Cortège et Épinicie
Author : David Rosenmann-Taub
Bilingual Edition. Translated from the Spanish (Chile) by Luc Brébion
Éditions Bruno Doucey (2011)

From Bruno Doucey, Publisher: When Cortège et Épinicie was published in 1949, this first book by David Rosenmann-Taub, a poet born in 1927 in Santiago de Chile from a Jewish family originally from Poland, was acclaimed as a revelation, to such an extent that the French writer Francis de Miomandre said (1950): "He has an absolutely exceptional quality and tone, and I see no one, even in France, who dares to approach poetic expression with such a heartrending violence."

However, for lack of a translation, David Rosenmann-Taub’s oeuvre did not make its debut in France, and only now has appeared in our language. In publishing today this first collection of poems that has been reworked many times over the years, I intend to make this rare poet come into the light. We are here introducing the often exuberant creativity of a writer who knows how to open immediate life to unfathomable depth.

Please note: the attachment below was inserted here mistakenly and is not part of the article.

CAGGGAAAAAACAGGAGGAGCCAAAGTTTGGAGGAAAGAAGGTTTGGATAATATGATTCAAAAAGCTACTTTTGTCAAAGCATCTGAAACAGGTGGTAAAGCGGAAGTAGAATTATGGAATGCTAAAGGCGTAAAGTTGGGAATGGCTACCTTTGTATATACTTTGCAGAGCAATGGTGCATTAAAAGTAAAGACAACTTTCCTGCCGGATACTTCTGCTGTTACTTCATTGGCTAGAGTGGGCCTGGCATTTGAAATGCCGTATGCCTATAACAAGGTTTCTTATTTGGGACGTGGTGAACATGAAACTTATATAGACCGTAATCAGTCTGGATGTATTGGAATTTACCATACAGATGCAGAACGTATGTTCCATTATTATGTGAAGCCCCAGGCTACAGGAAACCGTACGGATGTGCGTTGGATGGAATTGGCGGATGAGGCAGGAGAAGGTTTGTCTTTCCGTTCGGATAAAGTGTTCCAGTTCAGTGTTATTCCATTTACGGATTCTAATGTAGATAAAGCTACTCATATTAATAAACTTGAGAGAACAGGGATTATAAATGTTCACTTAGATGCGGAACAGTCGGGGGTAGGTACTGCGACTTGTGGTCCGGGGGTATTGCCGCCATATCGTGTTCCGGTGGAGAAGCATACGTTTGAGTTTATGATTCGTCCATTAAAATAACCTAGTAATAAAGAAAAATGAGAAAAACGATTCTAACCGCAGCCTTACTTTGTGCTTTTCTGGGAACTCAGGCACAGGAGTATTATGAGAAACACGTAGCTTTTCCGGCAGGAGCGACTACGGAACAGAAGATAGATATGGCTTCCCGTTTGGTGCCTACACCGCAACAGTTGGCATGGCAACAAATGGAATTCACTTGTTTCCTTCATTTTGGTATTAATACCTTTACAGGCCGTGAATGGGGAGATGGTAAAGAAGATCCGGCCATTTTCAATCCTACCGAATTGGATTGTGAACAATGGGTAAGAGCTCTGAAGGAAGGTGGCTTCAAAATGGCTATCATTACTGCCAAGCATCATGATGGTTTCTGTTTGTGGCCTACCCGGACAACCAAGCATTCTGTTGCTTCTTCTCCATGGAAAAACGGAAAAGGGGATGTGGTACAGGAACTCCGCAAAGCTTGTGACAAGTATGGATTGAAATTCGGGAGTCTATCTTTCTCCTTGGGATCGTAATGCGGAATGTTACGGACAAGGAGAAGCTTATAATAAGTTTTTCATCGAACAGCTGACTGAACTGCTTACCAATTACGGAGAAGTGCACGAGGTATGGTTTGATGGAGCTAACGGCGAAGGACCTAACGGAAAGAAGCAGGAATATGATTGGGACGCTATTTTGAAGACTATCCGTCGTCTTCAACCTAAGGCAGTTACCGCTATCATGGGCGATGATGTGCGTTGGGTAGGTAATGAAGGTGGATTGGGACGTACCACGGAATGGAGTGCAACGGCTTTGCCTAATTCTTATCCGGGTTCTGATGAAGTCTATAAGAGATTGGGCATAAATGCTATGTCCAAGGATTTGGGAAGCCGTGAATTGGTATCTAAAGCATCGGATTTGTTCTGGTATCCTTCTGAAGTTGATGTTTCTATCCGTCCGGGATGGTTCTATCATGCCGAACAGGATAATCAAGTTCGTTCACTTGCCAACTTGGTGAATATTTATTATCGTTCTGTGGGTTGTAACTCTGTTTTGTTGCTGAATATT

David Rosenmann-Taub (Santiago de Chile, 1927) is one of the most important contemporary poets of the Spanish language. His knowledge of language and of music blend to create an oeuvre endowed with a powerful originality. Cortejo y Epinicio, his first collection of poems, published when he was twenty-two, was hailed as a revelation: the debut of a unique new voice. With the passage of time, his complete absorption in his art and his aloofness from public life contributed to his status as a legendary figure. He is the author of many books, among them El Mensajero (The Messenger), El Cielo en la Fuente (The Sky in the Fountain), Los Despojos del Sol (The Remains of the Sun), País Más Allá (Country Beyond), Poesiectomía (Poetryectomy), Auge (Acme), Quince (Fifteen) (a book of commentaries by the author on fifteen of his poems) and his most recent (2011), La Opción (The Option). Outside of Chile, he has been published in numerous countries, including Spain, Italy, Mexico and India.